Deaths and Funerals from the 1930s

Mr. and Mrs. S.T. Beardslee, Miss Belle Beardslee and Mr. and Mrs. Grant E. Beardslee attended the funeral of their cousin, Mrs. Lottie Groover, at Oakwood Wednesday. (The Clarkston News, May 30, 1930)

S.T. Beardslee has received word that his cousin, Lute Sutton, died at his farm home near Orion Tuesday. (The Clarkston News, June 26, 1931)

Continue reading “Deaths and Funerals from the 1930s”

Charley Ayers

CHARLEY AYERS: Mr. Charles Ayers died yesterday morning at seven o’clock at the age of twenty-three years, at the home of his mother in Columbus. The remains will be brought to this city on the noon Pan Handle train tomorrow and the funeral will take place from the First Methodist church at two o’clock. The friends are invited.

Source: Newark Advocate, August 29, 1898.

Horace Charles Ayers

Charles Ayers, of Columbus, a brother of G.M. Ayers of this city, died very suddenly at 3:20 this morning.  The cause of his death was dropsy.  The deceased was married and leaves a wife and four children in Columbus.  The funeral takes place Monday afternoon at 2 o’clock from ther [sic] residence.

Source: Newark Daily Advocate, September 29, 1888.

Eliza Search Ayers

Mrs. Eliza Ann Ayers, aged 95 years, widow of the late Wm. H. Ayers, died at 1:45 o’clock Saturday afternoon at the home of her son, Eugene Ayers, 401 Chester street, East Newark. Her death was due to general weakness incident to old age. Mrs. Ayers has been a resident of Licking country [sic] for 80 years, having come to Ohio by wagon at the age of 16 years. The family crossed the Ohio river on the ice at Bellaire. She was born in New Jersey, Jan. 23, 1820. After coming to Ohio she was married to William H. Ayers. To this union ten children were born, eight sons and two daughters. Four of the eight sons are still living. The oldest son, J.J. Ayers, 7[unclear] years old, lives at Logansport, Ind. The other children are Franklin P. Ayers, Clyde O. Elsworth Ayers, Chicago, and Eugene Ayers, at whose home she died. For more than fifty years she has been a faithful member of the Methodist Episcopal church. Funeral services will be held at 2 o’clock Tuesday afternoon at the East Main street M.E. Church, Rev. J.C. [unclear] of the First church officiating. He will be assisted by Rev. Charles [unclear] of the East Main street church. Burial at Cedar Hill cemetery.

Source:  Newark Advocate, December 7, 1914.

Alva W. Ayers

Final rites for Alva Wiser Ayers, 90, retired Pennsylvania railroad conductor, will be at eleven o’clock Wednesday morning at the Fisher funeral home. The Reverend William L. Pifer of Ft. Wayne will officiate and burial will be in Mt. Hope cemetery. Friends may call at the funeral home after two o’clock this afternoon. Orient Lodge No. 272, of which he was a member, will have services there at 7:30 tonight. His death occurred at 7:50 a.m. Sunday at Lutheran hospital in Ft. Wayne. He had moved to Ft. Wayne from this city two years ago. He was a member of the St. Luke’s Lutheran church. A veteran of the Spanish-American War he was the last survivor of the David Bender camp of Logansport. Born in Amboy Oct. 25,1871, he was the son of James and Amanda Albery Ayers. His marriage in this city on Aug. 14, 1906, was to Irene Legg. Survivors are the wife; one son, A. M. Ayers, Englewood, Calif.; one daughter, Mrs. Fred Roembke, Ft. Wayne; three grandchildren; three great-grandchildren.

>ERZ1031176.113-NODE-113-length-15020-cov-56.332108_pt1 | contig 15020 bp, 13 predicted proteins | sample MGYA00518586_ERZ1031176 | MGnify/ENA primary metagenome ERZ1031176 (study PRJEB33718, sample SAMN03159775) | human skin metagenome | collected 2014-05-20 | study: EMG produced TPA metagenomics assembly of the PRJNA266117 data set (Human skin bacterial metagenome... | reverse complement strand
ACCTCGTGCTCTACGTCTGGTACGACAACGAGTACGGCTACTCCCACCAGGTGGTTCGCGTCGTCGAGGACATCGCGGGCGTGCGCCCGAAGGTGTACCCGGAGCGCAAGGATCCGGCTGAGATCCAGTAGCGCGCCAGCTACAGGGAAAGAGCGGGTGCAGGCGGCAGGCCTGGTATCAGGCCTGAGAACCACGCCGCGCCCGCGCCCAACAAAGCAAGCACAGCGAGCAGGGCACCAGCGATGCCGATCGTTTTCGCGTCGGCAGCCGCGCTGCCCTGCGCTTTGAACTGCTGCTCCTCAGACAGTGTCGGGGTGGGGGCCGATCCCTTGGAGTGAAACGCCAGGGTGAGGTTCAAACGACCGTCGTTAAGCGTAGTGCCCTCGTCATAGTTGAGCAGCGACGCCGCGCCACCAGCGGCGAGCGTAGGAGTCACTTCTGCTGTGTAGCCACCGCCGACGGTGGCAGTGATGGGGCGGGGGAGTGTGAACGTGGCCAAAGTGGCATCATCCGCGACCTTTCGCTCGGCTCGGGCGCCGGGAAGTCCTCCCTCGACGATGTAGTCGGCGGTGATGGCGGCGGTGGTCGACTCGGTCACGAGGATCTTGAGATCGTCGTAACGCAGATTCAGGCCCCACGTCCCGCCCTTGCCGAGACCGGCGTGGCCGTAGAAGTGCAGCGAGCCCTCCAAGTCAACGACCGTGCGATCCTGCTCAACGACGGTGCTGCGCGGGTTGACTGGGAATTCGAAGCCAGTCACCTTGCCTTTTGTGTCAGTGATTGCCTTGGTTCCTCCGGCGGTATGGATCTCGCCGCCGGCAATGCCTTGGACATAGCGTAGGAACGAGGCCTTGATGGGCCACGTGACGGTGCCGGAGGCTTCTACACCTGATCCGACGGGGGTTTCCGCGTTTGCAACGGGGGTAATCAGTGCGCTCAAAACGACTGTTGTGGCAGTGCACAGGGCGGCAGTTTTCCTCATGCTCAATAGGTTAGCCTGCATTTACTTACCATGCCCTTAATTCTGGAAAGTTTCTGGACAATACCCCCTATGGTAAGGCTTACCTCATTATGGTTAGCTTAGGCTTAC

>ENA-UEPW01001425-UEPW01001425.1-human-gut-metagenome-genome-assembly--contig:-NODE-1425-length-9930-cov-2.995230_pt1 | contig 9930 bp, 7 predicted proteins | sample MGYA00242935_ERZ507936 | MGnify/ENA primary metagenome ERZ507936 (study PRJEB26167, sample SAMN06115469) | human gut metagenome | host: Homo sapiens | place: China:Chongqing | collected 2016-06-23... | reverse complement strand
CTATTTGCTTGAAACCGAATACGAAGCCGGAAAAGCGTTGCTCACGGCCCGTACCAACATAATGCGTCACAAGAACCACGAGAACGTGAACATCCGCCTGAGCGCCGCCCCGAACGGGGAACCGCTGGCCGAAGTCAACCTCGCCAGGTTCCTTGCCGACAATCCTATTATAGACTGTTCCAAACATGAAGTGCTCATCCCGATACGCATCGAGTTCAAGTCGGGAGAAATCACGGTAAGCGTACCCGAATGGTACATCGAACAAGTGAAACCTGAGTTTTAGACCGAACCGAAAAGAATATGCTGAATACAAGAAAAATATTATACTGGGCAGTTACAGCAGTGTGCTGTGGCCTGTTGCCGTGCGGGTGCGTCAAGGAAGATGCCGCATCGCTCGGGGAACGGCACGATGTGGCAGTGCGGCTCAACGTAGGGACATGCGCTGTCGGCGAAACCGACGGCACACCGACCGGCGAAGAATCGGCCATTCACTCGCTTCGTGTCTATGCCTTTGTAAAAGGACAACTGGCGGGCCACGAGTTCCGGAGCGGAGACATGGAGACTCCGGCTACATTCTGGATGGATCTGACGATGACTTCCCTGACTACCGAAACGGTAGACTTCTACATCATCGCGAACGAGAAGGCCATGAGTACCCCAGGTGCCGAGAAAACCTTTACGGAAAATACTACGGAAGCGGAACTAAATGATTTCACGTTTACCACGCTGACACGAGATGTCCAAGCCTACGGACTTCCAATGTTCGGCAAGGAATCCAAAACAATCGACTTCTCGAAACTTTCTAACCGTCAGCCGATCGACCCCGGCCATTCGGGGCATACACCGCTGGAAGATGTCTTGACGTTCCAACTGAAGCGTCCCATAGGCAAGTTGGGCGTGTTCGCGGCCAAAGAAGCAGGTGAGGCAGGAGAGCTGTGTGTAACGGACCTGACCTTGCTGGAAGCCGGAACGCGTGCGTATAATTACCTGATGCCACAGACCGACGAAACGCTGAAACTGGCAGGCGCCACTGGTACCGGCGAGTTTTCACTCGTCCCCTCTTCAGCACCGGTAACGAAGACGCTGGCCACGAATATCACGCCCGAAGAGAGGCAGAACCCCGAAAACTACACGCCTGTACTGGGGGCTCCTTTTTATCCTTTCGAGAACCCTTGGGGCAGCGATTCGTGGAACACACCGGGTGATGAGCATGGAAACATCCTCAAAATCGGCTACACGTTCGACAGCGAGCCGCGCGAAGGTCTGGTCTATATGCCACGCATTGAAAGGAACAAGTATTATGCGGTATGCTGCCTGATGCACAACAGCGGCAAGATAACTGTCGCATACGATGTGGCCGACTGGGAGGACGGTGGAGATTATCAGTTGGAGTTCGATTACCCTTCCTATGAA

Source: Logansport Press, April 24, 1962.

Horrible Accident

Ollie Ayers Run Down by a Little Miami Train in Columbus

And Instantly Killed, the Body Being Mangled Almost Beyond Recognition — The Remains Brought Here for Interment

The sad news was received in this city that Ollie Ayers, the twelve year old son of Mrs. Mary Ayers, of Columbus, had been run down by a Little Miami train in that city yesterday, and instantly killed. The particulars of the terrible affair, ar [sic] related in the State Journal of this morning, are as follows:

“The Little Miami train arriving from Cincinnati about noon yesterday, ran over a twelve-year old boy at the Park street crossing, horribly mangling his legs and lower body. As soon as possible the train was stopped and he was picked up insensible, and a telephone message sent to Dr. Hamilton’s office. When Drs. J.W. and Charles Hamilton arrived on the scene they saw at once that the boy’s life could not be save and as no one present knew the unfortunate, he was removed by patrol No. 1 to the patrol house nearby. There he was identified as Ollie Ayers, the son of a widow living in the Mithoff block on High street. The patrol removed him to his home, accompanied by the Drs. Hamilton, who broke the sad news to the mother and did everything in their power for the suffering boy. But in spite of their efforts he died shortly before two o’clock.

It seems the boy was playing at marbles with another boy named Dannie Stimson, and the two started across the tracks just in time for Ayers, who was in the rear, to be caught by the incoming train. One foot was almost cut off at the ankle and his body was almost severed where the wheels ran across his hips, causing his blood to be spilled on the ground in a great pool.

The other little boy was Dannie Stimson, whose home is at 334 Park street. His story is to the effect they heard the approaching train and for some unexplainable reason decided to get across the tracks ahead of the train. He had his marbles in his hand and ran at once, but his playmate stopped to gather his from the ground before starting across, and it was this delay which cost his life.